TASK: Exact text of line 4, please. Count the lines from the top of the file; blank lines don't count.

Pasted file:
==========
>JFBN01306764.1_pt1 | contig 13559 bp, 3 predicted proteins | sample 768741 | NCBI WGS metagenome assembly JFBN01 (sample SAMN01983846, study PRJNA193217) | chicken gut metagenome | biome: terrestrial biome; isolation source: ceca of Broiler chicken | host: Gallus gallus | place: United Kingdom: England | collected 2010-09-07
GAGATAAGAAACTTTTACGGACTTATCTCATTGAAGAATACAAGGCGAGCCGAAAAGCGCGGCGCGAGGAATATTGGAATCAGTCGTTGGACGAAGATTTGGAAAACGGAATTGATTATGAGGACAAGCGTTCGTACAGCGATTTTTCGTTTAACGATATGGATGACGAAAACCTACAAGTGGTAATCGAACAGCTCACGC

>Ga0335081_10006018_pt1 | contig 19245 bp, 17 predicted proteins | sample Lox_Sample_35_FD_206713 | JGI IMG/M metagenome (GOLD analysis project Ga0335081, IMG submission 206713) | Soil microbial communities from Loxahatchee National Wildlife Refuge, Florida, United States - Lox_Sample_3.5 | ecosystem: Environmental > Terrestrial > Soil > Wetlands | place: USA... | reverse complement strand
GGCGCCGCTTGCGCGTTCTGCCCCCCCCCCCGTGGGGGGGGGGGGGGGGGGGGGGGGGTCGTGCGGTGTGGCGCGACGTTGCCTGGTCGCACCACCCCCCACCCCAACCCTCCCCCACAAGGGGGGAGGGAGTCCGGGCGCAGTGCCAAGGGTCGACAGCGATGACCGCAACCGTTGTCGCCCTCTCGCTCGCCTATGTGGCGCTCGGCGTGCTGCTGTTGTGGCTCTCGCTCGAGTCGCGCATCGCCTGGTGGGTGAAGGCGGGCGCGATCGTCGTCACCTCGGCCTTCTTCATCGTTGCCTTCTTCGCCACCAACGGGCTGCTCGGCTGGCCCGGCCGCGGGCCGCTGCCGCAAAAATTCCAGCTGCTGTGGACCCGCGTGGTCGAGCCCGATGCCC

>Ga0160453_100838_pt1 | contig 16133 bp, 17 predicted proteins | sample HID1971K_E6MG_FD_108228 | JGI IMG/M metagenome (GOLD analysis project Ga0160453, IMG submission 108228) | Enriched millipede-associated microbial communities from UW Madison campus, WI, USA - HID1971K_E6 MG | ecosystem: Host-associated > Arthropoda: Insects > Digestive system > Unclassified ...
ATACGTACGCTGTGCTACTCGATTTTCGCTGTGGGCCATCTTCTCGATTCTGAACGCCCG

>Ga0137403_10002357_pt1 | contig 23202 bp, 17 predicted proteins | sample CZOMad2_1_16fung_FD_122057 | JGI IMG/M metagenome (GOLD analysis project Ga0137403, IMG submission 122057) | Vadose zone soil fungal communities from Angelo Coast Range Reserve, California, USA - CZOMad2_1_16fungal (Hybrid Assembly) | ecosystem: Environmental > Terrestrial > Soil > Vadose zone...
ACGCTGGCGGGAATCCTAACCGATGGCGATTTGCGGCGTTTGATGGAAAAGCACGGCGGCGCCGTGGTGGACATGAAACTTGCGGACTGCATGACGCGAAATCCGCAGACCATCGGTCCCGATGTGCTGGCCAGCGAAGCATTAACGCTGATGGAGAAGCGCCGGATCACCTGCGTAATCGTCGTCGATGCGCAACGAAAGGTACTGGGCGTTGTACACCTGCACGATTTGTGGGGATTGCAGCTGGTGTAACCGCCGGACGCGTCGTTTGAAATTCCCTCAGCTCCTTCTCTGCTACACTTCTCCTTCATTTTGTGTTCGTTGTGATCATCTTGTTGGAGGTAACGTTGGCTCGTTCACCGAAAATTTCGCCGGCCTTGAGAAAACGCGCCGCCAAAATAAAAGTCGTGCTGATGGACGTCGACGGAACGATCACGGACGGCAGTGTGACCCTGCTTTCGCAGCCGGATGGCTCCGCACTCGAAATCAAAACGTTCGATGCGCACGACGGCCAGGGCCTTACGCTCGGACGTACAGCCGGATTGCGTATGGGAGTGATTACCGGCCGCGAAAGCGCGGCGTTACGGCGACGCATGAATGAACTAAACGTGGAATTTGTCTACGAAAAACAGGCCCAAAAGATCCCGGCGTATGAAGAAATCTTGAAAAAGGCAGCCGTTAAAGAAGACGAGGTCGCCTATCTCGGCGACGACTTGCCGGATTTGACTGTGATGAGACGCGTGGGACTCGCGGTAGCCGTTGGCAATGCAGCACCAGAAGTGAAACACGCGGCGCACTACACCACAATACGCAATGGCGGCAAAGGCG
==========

GGCGCCGCTTGCGCGTTCTGCCCCCCCCCCCGTGGGGGGGGGGGGGGGGGGGGGGGGGTCGTGCGGTGTGGCGCGACGTTGCCTGGTCGCACCACCCCCCACCCCAACCCTCCCCCACAAGGGGGGAGGGAGTCCGGGCGCAGTGCCAAGGGTCGACAGCGATGACCGCAACCGTTGTCGCCCTCTCGCTCGCCTATGTGGCGCTCGGCGTGCTGCTGTTGTGGCTCTCGCTCGAGTCGCGCATCGCCTGGTGGGTGAAGGCGGGCGCGATCGTCGTCACCTCGGCCTTCTTCATCGTTGCCTTCTTCGCCACCAACGGGCTGCTCGGCTGGCCCGGCCGCGGGCCGCTGCCGCAAAAATTCCAGCTGCTGTGGACCCGCGTGGTCGAGCCCGATGCCC